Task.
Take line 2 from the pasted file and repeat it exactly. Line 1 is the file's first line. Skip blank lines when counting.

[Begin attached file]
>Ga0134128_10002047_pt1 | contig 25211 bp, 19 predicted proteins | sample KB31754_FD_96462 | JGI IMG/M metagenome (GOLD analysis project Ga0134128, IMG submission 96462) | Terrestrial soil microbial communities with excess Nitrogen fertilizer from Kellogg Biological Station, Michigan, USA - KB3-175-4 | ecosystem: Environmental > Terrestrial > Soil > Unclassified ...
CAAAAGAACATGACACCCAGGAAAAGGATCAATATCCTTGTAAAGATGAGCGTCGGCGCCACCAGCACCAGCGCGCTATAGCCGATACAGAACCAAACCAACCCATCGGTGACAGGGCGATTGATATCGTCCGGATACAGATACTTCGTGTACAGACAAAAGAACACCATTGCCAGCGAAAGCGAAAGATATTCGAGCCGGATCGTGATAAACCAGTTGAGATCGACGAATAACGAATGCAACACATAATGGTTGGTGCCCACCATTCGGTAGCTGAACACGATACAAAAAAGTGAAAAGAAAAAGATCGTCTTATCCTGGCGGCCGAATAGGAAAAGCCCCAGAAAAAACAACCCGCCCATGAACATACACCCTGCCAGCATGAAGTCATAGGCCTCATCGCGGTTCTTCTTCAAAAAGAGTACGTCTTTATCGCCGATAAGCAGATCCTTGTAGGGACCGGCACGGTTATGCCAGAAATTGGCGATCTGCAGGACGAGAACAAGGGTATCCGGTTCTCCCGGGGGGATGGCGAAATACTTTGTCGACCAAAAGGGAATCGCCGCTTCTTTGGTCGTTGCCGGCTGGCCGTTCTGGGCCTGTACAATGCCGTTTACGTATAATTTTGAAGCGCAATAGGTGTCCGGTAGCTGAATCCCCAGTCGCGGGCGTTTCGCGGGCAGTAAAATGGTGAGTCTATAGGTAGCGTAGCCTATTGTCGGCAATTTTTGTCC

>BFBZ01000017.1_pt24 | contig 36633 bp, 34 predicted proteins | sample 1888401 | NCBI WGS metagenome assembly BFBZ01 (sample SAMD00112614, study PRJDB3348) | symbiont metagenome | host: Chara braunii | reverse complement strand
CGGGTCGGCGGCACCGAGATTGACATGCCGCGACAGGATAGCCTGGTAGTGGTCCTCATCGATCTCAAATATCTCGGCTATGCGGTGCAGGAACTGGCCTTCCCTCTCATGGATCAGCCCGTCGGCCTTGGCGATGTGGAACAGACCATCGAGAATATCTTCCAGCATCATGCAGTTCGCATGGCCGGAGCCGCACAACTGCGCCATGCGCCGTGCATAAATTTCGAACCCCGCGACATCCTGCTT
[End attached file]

CAAAAGAACATGACACCCAGGAAAAGGATCAATATCCTTGTAAAGATGAGCGTCGGCGCCACCAGCACCAGCGCGCTATAGCCGATACAGAACCAAACCAACCCATCGGTGACAGGGCGATTGATATCGTCCGGATACAGATACTTCGTGTACAGACAAAAGAACACCATTGCCAGCGAAAGCGAAAGATATTCGAGCCGGATCGTGATAAACCAGTTGAGATCGACGAATAACGAATGCAACACATAATGGTTGGTGCCCACCATTCGGTAGCTGAACACGATACAAAAAAGTGAAAAGAAAAAGATCGTCTTATCCTGGCGGCCGAATAGGAAAAGCCCCAGAAAAAACAACCCGCCCATGAACATACACCCTGCCAGCATGAAGTCATAGGCCTCATCGCGGTTCTTCTTCAAAAAGAGTACGTCTTTATCGCCGATAAGCAGATCCTTGTAGGGACCGGCACGGTTATGCCAGAAATTGGCGATCTGCAGGACGAGAACAAGGGTATCCGGTTCTCCCGGGGGGATGGCGAAATACTTTGTCGACCAAAAGGGAATCGCCGCTTCTTTGGTCGTTGCCGGCTGGCCGTTCTGGGCCTGTACAATGCCGTTTACGTATAATTTTGAAGCGCAATAGGTGTCCGGTAGCTGAATCCCCAGTCGCGGGCGTTTCGCGGGCAGTAAAATGGTGAGTCTATAGGTAGCGTAGCCTATTGTCGGCAATTTTTGTCC